While tempting, it would be a mistake to jump to conclusions about ancient Minoans somehow trekking across Asia Minor and into the Himalayas, or to concoct tales of ancient cultural and economic exchange between the two regions. Namely, the study in question points out that the two discovered DNA groups — South Asian and Mediterranean — were separated by about 1,000 years of time. This would place the Greeks in the 19th century. 

This new information only raises more questions, like, "Who were these Greeks?" and, "Did they also die from a hailstorm?" In fact, as the BBC quotes study co-author Veena Mushrif-Tripathy, despite evidence of a hailstorm in the region, only six or seven people at Roopkund Lake showed signs of head trauma caused by hail.

[Featured image by Schwiki via Wikimedia Commons | Cropped and scaled | CC BY-SA 4.0 DEED]

Spearheading the Indian trekking scene

Even though Roopkund Lake isn't extremely well-known around world, it's served to not only foster stories about an angry goddess and killer hail but also spearhead India's trekking industry as of 2009. The BBC reports that an unnamed company based in Bangalore in India's south launched a website allowing the purchase of group trek tickets to Roopkund Lake. While there's no telling how many non-Indian people took part in this excursion, well-to-do Indians with more disposable income were definitely able to sign up. The author of the BBC article in question mentions her own trek taking a week and spanning over 30 miles.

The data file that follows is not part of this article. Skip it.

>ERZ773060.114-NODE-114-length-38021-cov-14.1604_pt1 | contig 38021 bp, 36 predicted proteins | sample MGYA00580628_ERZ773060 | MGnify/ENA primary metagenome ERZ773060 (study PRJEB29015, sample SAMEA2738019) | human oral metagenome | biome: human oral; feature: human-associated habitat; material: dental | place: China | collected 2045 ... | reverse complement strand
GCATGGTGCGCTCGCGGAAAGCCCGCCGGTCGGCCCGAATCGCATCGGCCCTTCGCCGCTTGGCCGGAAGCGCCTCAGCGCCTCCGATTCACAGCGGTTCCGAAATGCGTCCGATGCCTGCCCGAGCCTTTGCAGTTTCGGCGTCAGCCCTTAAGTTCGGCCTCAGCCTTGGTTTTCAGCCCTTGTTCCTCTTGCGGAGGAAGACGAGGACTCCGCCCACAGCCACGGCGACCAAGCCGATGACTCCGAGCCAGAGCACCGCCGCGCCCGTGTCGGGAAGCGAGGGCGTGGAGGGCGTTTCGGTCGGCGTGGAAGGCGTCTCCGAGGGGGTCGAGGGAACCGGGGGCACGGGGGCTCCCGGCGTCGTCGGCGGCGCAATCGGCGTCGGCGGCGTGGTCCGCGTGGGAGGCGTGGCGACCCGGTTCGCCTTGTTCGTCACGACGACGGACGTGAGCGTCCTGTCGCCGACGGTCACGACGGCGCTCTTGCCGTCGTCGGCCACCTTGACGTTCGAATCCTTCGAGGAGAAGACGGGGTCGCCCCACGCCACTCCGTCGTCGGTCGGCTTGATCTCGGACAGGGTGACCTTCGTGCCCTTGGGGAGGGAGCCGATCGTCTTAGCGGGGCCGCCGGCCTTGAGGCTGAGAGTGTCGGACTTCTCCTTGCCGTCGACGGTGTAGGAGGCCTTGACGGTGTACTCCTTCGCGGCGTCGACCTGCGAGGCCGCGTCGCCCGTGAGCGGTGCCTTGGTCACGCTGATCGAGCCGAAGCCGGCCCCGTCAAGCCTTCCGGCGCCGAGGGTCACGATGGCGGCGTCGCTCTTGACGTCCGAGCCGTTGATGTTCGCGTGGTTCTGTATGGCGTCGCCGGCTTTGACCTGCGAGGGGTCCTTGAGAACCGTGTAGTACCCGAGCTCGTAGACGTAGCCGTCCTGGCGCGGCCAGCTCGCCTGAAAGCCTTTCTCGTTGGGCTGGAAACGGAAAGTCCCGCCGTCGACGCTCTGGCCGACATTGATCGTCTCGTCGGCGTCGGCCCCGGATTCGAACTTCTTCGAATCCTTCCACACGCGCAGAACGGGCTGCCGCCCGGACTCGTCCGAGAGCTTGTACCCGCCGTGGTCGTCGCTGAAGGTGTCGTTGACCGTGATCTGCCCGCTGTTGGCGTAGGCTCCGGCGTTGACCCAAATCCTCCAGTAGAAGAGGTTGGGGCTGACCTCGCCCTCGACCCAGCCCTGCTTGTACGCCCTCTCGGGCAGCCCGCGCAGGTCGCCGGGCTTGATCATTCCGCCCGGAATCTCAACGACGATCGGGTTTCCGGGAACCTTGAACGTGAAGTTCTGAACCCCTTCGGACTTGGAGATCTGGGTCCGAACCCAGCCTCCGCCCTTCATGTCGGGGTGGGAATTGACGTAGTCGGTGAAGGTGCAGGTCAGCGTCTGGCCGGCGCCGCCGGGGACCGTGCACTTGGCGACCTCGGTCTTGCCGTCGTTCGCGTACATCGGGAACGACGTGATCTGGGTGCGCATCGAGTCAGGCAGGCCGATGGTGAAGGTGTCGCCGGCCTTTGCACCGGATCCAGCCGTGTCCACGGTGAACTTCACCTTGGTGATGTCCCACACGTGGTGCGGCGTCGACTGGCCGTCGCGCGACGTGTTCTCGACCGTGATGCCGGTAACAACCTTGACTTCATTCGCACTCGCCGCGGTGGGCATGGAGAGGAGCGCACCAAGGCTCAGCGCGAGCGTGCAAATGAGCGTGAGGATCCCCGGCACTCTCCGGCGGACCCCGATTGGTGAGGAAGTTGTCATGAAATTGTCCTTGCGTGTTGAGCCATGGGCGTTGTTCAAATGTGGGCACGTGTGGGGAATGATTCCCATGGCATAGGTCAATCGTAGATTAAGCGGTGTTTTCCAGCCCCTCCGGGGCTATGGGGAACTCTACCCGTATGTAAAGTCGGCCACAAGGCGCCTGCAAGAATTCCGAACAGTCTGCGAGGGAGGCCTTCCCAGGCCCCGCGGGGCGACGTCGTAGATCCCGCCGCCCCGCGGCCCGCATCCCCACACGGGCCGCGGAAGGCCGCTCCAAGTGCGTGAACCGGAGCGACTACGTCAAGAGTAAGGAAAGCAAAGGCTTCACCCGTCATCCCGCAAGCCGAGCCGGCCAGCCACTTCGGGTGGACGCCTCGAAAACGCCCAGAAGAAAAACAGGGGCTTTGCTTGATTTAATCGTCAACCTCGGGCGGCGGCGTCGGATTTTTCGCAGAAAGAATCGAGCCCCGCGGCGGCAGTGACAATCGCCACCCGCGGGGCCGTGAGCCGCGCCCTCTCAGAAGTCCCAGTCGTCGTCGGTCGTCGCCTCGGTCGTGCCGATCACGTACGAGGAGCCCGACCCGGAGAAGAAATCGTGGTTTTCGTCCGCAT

Nowadays, even only a quick search online reveals outdoors businesses like Trek the Himalayas offering guided expeditions to Roopkund Lake. Discussions on sites like Quora, meanwhile, discuss the difficulty of the journey. The aforementioned BBC article describes how trekkers often joke about slipping on the 650-foot descent from Junargali Pass down to Roopkund Lake and adding their bones to the heap below. Those bones, it should be noted, stay trapped within Roopkund Lake when it's frozen, and then appear every summer when the ice melts. 

Barring further investigations and insights into the origins of the dead at Roopkund Lake, the site's turn to a tourist destination for the intrepid is where its history ends. Those trekking to the site might take care not to be too noisy, however, or else once again rouse the anger of Nanda Devi.